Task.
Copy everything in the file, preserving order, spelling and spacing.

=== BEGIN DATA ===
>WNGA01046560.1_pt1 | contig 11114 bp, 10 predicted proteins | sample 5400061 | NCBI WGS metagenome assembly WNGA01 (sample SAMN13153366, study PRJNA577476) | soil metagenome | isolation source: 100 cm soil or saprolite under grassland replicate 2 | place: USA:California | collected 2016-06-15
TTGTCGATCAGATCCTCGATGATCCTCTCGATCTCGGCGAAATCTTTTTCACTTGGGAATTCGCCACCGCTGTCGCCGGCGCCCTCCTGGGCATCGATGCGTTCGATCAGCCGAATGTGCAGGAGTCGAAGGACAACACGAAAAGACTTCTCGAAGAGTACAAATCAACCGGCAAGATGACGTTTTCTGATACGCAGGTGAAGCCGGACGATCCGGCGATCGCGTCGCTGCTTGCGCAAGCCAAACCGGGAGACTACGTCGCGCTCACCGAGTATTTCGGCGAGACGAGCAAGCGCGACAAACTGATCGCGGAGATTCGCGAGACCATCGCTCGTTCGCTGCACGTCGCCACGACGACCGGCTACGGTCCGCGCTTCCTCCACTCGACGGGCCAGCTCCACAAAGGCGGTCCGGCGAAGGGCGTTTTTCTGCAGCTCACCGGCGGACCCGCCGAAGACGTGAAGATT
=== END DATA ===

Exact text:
>WNGA01046560.1_pt1 | contig 11114 bp, 10 predicted proteins | sample 5400061 | NCBI WGS metagenome assembly WNGA01 (sample SAMN13153366, study PRJNA577476) | soil metagenome | isolation source: 100 cm soil or saprolite under grassland replicate 2 | place: USA:California | collected 2016-06-15
TTGTCGATCAGATCCTCGATGATCCTCTCGATCTCGGCGAAATCTTTTTCACTTGGGAATTCGCCACCGCTGTCGCCGGCGCCCTCCTGGGCATCGATGCGTTCGATCAGCCGAATGTGCAGGAGTCGAAGGACAACACGAAAAGACTTCTCGAAGAGTACAAATCAACCGGCAAGATGACGTTTTCTGATACGCAGGTGAAGCCGGACGATCCGGCGATCGCGTCGCTGCTTGCGCAAGCCAAACCGGGAGACTACGTCGCGCTCACCGAGTATTTCGGCGAGACGAGCAAGCGCGACAAACTGATCGCGGAGATTCGCGAGACCATCGCTCGTTCGCTGCACGTCGCCACGACGACCGGCTACGGTCCGCGCTTCCTCCACTCGACGGGCCAGCTCCACAAAGGCGGTCCGGCGAAGGGCGTTTTTCTGCAGCTCACCGGCGGACCCGCCGAAGACGTGAAGATT